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Pennsylvania DOH Warns of Increase in Tick-Borne Illnesses

Summer months pose largest threat as clinicians monitor increase in cases

July 30, 2021

The Pennsylvania Department of Health provided a reminder this week to all Pennsylvanians to be mindful of the threat of tick-borne diseases, noting an increase in cases this summer.

“As Pennsylvanians continue to spend more time outdoors, we are urging everyone to take steps to prevent tick bites, such as wearing insect repellent, putting permethrin on their shoes, gear and clothing, and doing frequent tick checks,” said Dr. Denise Johnson, Pennsylvania’s acting physician general, in a statement.

This year, clinicians are reporting more cases of Lyme disease and other tick-borne diseases, such as anaplasmosis, state officials said. The state Department of Environmental Protection (DEP) has collected two times as many Blacklegged tick nymphs compared to last year, as well.

“The increase in nymphs really drives home the message that we all need to adhere to the necessary precautions to stay safe from ticks,” said DEP Secretary Patrick McDonnell in a statement.

The Wolf Administration recommends the following tips to reduce the chances of being bitten by ticks:

  • Cover exposed skin with lightweight and light-colored clothing 
  • Avoid tick-infested habitats (dense areas with shrubbery or tall grass) 
  • Use an insect repellent approved by the Environmental Protection Agency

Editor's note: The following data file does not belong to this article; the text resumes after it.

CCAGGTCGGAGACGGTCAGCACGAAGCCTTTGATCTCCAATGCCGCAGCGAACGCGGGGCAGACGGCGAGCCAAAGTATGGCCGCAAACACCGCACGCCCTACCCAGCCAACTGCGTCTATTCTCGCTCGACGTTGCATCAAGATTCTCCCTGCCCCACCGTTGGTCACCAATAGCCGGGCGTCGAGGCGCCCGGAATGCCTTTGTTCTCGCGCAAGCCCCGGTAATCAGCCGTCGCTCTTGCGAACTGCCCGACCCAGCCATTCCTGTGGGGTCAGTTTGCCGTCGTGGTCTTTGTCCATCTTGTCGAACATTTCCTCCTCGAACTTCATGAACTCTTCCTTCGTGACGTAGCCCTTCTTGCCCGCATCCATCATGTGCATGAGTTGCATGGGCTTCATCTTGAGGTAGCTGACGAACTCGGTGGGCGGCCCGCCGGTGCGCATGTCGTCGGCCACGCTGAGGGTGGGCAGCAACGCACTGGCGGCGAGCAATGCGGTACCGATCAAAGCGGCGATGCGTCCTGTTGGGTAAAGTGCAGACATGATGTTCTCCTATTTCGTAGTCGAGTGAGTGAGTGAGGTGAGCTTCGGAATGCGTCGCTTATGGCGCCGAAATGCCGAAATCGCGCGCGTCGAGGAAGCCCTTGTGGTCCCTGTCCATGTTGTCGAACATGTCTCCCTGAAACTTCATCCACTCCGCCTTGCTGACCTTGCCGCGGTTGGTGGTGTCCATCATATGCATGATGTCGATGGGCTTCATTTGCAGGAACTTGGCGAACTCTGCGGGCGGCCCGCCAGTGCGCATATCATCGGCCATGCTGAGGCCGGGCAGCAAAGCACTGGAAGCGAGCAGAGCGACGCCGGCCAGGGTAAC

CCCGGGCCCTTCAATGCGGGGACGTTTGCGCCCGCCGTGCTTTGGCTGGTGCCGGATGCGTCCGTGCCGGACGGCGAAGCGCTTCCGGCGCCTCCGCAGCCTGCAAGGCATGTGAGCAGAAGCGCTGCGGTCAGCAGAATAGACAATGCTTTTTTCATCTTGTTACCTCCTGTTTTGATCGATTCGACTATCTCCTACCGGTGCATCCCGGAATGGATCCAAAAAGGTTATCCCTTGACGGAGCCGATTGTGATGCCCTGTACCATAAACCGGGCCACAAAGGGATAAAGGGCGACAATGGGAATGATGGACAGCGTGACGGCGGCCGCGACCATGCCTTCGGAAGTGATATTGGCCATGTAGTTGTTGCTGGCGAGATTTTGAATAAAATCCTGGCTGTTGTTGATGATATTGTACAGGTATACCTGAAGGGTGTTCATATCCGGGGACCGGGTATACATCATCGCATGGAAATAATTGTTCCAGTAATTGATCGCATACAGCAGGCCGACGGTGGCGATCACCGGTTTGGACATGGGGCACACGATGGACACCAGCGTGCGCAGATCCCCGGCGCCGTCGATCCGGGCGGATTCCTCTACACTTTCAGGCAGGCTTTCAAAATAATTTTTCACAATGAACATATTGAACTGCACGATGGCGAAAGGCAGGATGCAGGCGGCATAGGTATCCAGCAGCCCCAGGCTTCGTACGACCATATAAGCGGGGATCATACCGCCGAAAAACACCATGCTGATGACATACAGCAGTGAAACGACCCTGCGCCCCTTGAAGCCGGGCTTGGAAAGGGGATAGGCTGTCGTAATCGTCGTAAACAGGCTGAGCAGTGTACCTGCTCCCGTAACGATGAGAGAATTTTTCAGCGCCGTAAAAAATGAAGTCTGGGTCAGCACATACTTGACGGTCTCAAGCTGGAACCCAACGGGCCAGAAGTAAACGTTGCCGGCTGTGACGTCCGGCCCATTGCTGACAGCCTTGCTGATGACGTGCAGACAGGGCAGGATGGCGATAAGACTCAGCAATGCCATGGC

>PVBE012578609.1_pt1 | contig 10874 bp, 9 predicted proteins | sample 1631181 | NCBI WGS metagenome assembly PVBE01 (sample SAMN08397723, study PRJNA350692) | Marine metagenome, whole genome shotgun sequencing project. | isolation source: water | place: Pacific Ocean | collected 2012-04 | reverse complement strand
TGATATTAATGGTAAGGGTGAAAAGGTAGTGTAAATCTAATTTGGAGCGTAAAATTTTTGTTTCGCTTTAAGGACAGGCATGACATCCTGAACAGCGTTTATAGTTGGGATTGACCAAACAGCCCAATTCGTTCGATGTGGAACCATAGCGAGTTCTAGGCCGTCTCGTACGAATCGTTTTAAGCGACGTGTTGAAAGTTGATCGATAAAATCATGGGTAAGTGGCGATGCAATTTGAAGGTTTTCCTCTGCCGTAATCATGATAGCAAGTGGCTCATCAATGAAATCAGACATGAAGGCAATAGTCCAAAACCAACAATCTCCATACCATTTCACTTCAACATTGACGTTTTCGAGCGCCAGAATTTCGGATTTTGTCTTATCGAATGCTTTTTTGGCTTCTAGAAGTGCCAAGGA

• Once inside, immediately check yourself, children, and pets
  • Take a shower immediately to remove ticks that may be crawling on skin  
  • If possible, place clothing and gear in a dryer to kill any ticks 

Blacklegged (deer) ticks, are the most common carrier of Lyme disease, Powassan virus, and other tick-borne illnesses. They thrive in tall grass, brush, and wooded areas, and can be found in every county in the commonwealth.

Symptoms of Lyme disease include fever, headache, chills, and muscle aches. A bullseye-like rash also is common but may not be present in every case. Transmission for Lyme disease from tick to human takes about a day or more. If you have symptoms that are consistent with a tick-borne disease, speak to your health care provider immediately.

HAP joins the Pennsylvania Department of Health to raise awareness about this important issue and to urge Pennsylvanians to take precautions against tick-borne illnesses this summer.

Additional information about Lyme diseaseanaplasmosis, and Powassan virus is available online.




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